Most assistants are designed to get smarter with use as they learn from experience and register their users’ preferences. And Google has prided itself on a product that can not only jump from one device to another, but can decipher different users based on their voices.
In 2016, Google reignited a hardware effort of its own, releasing a smartphone and home speakers to compete with Amazon’s Echo line. The initiative was devised, in large part, to ensure that its assistant, an extension of its valuable search product, reaches wide circulation. In addition to Amazon, Google must contend with competition from some of its closest hardware partners.
At CES, Samsung Electronics Co.—the leading Android phone maker—pledged to bring its own voice assistant, Bixby, to its phones, televisions and home appliances.
Then there’s Apple Inc., No. 2 in the Top 500. The iPhone maker is expected to release a smart speaker this year after delaying it from 2017, and it’s placing more resources behind Siri, its own voice-based assistant. Unlike Google and Amazon, Apple is barely a force at CES and hasn’t been eager to spread Siri beyond its own devices.
“We’d love to build Siri in—that would be an awesome experience for our customers,” said Antoine Leblond, a Sonos software vice president. “At this point, the ball is in Apple’s court.”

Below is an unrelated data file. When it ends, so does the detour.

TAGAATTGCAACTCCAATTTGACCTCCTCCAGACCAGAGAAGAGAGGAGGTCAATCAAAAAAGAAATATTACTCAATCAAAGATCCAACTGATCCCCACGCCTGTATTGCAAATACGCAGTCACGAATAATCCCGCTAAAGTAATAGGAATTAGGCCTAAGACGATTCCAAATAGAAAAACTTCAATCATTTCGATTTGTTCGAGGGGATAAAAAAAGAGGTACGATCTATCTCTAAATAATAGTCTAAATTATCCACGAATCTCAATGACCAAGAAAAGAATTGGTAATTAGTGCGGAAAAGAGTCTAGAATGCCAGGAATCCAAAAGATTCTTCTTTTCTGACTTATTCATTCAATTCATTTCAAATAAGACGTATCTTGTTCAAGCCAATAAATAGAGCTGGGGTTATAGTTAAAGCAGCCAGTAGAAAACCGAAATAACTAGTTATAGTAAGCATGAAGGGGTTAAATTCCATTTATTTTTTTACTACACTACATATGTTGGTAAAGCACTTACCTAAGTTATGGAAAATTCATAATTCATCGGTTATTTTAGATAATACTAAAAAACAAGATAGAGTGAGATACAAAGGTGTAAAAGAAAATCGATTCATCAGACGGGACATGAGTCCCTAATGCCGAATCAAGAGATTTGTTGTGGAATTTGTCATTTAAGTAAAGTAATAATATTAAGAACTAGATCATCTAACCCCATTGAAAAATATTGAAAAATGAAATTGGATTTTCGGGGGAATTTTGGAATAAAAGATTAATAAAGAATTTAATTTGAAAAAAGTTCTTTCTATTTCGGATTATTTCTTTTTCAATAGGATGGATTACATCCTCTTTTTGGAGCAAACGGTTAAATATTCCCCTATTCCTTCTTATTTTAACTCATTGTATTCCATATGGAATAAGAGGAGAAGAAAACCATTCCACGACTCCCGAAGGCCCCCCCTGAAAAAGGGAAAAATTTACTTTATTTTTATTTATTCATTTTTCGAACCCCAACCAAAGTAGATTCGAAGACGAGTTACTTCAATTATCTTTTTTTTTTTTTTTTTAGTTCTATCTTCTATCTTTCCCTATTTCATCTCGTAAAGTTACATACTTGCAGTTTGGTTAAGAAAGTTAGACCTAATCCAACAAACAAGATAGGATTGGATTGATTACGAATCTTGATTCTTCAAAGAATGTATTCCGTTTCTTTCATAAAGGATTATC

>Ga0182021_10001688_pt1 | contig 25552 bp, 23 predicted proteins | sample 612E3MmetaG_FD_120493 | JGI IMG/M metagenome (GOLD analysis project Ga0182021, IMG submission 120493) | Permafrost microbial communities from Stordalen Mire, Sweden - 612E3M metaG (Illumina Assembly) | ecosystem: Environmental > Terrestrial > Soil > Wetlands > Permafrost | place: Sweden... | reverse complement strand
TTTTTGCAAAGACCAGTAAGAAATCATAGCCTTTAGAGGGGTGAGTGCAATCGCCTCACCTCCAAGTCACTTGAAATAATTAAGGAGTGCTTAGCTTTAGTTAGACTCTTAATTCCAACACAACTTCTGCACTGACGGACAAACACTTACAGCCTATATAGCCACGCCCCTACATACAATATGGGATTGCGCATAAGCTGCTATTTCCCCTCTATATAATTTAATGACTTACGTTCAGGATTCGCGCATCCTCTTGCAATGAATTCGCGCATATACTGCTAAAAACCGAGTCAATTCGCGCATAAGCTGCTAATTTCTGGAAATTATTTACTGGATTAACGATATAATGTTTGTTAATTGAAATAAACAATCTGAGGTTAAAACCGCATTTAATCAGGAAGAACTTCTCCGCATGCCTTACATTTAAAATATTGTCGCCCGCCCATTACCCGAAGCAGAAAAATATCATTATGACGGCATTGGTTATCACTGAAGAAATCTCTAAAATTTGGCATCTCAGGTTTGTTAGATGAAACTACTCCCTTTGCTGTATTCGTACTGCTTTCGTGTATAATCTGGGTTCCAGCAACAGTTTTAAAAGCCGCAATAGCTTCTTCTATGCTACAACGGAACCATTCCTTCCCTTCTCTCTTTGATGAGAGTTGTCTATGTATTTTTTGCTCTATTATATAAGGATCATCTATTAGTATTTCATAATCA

Google’s new Assistant strategy is said to emulate one of Apple’s key advantages: A recognizable suite of consumer products. While Amazon is eager to market its Echo devices, people who spoke to the company said at CES that its primary objective for Alexa is to drive more sales and traffic back into its Prime subscription service and e-commerce mothership.
That tactic was evident in Amazon’s logic for offering Alexa on products that compete with the Echo speakers, like speakers from Sonos. “A lot of our partners sell on Amazon,” said Rabuchin, the Alexa vice president. “We’re happy if someone picks a Sonos one over one of our devices. They still sign in as an Amazon customer.”Favorite